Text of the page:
The EUR has edged a little higher this morning reaching a new 3-month high of 1.3335 before dipping back below sub 1.33. Eurozone industrial production came out a little stronger than expected in April at 0.4% MoM. Annual growth was -0.6% YoY, still in contraction territory, but only just. Evidence of gradual relative improvement in the Eurozone economy is emerging little by little. In the UK labour market data reported a 24k jobs gains in the April 3-month period. GBP/USD has pushed up to a high of 1.5683 this morning.
Main focus for markets this week remains the US economy. But the top-tier data only commence tomorrow with advance retail sales numbers. The USD remains heavy for the time being despite falling equity and bond prices. We do not expect this to last, and for the USD to re-firm in coming weeks. Looking ahead, the next data focus is on May US retail sales (Thursday) and industrial production (Friday). We expect both to improve from last month’s showing, and provide USD support later in the week.
USD/JPY dropped by almost 3.5% yesterday in the aftermath of the Bank of Japan’s (BoJ) decision to keep policy unchanged, and has remained under 97.00 in trade today. We expect USD/JPY to re-strengthen in coming weeks though increased volatility in JGBs and weakness in the Nikkei may persist in the near term, providing a headwind to USD/JPY (see attached note for more details). The next focus in Japan is on 14 June when Abe’s Cabinet is due to approve his economic strategy outlined last week.
AUD/USD has lifted off yesterday’s lows, and is now trading back where it opened the week. We still think the bias is for further modest AUD declines over the week. Global equities and commodity markets have eased lower, while questions over the Australian economic outlook remain. A key focus for the AUD will be the May Australian labour force data (9.30pm EST/ Thursday 2.30am BST). The monthly change in employment had been volatile over recent months, ranging between -31,100 and +71,700. CBA economists expect a fall of 10,000 in May, driven by a statistical payback to the large 50,100 employment gain in April. This is in line with the market consensus. As a result the Australian unemployment rate should inch up to 5.6%. Soft labour force data will add to expectations of further RBA policy easing and should keep the pressure on the AUD, although the market appears pre-positioned for a weak number. Given the current sentiment, we expect a very large and unexpected positive surprise would be required to generate a meaningful lift in AUD.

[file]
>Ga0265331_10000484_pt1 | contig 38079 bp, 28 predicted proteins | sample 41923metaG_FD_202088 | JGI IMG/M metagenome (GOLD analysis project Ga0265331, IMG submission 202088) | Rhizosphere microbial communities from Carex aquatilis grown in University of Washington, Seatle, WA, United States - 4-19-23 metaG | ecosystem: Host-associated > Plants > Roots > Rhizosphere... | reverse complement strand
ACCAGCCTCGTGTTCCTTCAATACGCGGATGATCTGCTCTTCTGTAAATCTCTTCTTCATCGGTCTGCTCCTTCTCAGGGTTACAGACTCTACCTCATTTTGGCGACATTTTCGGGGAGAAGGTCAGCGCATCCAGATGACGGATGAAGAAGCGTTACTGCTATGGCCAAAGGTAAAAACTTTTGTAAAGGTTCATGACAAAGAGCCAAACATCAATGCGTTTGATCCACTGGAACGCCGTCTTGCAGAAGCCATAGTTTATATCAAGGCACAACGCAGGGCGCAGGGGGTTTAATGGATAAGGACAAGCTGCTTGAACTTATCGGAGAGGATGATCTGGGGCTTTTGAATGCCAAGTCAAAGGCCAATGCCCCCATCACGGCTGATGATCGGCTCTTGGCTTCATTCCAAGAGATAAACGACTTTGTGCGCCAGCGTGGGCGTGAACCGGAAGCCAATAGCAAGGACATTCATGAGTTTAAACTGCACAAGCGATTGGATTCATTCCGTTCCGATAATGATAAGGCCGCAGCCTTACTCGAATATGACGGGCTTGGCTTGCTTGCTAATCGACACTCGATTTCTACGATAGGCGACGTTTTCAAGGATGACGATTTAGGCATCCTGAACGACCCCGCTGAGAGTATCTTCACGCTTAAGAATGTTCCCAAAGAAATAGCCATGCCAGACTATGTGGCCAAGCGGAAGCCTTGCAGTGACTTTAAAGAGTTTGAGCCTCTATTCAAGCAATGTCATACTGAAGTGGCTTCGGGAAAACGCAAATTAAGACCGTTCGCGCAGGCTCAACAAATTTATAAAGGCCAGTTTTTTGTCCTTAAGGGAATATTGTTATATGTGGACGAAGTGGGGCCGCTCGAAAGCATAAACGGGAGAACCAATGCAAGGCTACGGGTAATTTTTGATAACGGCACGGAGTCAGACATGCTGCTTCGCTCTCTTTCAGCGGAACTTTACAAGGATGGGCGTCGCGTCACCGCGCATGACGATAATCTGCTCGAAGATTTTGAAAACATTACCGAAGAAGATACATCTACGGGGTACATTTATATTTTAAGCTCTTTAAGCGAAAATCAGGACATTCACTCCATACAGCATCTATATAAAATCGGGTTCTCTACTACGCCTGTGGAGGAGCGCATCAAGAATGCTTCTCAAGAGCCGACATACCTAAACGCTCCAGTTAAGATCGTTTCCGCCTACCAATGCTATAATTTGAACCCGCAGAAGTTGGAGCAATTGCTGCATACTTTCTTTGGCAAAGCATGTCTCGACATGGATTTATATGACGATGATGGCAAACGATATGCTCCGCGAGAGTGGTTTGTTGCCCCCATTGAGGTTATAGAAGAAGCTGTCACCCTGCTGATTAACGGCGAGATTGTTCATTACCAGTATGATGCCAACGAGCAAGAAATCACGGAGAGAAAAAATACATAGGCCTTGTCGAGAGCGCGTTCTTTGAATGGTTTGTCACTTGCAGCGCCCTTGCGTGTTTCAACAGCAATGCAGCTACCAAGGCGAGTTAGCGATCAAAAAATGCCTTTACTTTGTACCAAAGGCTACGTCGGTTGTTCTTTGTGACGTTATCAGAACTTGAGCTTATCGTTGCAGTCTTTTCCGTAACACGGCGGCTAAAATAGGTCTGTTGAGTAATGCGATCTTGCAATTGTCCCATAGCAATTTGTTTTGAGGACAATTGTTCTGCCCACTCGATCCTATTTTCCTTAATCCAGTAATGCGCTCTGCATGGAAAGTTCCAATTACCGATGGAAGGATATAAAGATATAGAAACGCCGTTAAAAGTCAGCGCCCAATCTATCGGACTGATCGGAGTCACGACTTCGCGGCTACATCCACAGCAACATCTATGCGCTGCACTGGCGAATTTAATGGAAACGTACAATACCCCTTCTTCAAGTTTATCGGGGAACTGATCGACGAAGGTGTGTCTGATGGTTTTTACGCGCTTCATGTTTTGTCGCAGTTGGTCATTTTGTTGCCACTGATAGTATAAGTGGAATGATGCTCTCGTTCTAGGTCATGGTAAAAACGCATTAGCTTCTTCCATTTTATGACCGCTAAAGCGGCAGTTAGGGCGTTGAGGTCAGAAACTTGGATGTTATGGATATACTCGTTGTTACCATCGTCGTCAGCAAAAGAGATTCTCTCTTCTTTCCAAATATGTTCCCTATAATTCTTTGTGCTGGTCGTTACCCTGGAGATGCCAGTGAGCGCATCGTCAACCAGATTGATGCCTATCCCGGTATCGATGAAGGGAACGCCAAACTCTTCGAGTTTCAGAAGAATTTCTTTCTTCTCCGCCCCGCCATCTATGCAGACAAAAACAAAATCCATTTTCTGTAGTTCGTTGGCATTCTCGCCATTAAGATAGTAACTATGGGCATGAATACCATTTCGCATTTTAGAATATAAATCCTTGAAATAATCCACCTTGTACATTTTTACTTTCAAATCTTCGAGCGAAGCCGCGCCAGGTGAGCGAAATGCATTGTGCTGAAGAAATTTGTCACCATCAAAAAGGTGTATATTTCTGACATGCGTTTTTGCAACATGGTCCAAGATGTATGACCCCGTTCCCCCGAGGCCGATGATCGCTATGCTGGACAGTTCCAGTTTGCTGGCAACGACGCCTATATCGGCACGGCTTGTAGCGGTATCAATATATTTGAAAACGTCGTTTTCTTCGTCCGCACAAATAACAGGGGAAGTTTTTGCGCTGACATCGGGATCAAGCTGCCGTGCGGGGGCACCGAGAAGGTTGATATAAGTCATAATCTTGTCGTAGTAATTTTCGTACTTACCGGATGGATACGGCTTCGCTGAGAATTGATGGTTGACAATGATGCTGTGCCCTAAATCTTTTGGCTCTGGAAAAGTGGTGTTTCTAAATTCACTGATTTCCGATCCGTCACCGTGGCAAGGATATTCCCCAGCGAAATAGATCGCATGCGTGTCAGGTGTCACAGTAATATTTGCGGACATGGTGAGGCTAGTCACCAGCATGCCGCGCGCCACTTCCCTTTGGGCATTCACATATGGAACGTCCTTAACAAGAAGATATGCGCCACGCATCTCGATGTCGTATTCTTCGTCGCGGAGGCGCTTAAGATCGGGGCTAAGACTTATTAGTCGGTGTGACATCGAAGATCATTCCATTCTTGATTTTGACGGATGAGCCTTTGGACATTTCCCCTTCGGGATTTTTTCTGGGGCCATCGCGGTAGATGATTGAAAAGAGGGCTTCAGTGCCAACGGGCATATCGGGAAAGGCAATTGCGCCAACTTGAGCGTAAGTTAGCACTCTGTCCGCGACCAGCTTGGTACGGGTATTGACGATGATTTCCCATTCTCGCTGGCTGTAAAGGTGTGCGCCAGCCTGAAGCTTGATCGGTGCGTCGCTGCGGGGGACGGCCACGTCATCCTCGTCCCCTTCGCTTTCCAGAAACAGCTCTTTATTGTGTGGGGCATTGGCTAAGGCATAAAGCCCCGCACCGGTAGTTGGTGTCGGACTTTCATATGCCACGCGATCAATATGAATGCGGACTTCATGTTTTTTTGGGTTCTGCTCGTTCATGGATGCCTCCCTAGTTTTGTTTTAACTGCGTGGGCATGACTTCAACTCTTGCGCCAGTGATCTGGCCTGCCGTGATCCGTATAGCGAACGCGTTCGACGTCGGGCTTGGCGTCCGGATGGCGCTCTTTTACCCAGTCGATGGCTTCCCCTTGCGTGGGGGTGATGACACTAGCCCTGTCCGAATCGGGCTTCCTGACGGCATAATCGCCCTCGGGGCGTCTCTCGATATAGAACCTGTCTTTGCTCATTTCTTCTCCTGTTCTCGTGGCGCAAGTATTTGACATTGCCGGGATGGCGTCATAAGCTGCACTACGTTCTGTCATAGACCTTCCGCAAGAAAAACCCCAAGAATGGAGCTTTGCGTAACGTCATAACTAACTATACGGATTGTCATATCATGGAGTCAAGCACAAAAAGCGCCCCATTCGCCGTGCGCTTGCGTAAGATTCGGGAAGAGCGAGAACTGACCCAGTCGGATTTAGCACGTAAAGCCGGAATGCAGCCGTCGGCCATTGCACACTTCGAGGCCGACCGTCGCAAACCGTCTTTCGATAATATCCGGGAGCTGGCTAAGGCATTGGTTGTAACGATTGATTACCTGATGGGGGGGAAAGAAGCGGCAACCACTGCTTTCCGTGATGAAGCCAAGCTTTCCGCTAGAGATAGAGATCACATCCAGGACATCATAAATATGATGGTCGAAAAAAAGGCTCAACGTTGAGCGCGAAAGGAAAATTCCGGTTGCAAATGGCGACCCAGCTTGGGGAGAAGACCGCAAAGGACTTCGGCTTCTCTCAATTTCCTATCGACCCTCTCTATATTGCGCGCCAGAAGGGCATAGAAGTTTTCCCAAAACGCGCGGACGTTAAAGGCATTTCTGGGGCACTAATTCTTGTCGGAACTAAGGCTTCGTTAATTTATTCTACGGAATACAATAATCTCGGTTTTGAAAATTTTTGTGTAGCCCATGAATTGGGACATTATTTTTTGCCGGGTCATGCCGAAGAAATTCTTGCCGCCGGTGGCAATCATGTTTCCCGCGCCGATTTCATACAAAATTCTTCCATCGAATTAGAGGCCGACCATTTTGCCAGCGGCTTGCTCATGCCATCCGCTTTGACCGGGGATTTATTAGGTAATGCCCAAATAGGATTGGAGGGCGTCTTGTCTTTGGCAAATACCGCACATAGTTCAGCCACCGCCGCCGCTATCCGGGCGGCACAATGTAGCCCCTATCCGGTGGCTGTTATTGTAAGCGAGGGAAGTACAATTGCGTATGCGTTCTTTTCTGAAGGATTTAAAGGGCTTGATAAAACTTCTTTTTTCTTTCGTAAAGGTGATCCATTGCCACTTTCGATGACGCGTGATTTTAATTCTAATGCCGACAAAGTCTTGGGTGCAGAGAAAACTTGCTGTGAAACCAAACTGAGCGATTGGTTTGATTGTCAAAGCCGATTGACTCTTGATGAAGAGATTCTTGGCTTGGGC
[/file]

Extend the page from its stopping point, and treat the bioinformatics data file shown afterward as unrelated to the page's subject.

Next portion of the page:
NZD/USD has lifted over 2c off yesterday’s lows, and is back trading around 0.7980 in Europe today. NZD volatility may continue over the remainder of the week, with the major catalyst being the RBNZ Monetary Policy Statement and Official Cash Rate (OCR) review (tonight 5pm EST/10pm BST). The unanimous expectation is for no change to the OCR. Market interest lies in the RBNZ’s forecasts and commentary. The lower NZD over the past few weeks provides the RBNZ some breathing space on the monetary policy balancing act between the strong NZD, and buoyant housing market. However, the RBNZ may discuss the idea that the introduction of macro-prudential tools such as high LVR lending ‘speed limits’ could potentially delay or reduce the extent of OCR hikes. Such discussion could weigh on the NZD.
The German Constitutional Court is holding a public hearing on the European Central Bank's outright monetary transactions program (OMT). While the court does not have jurisdiction over the ECB, it could theoretically limit (or prohibit) the Bundesbank’s participation in any bond purchases. A definitive ruling is not likely for a number of months, most likely after the September German elections.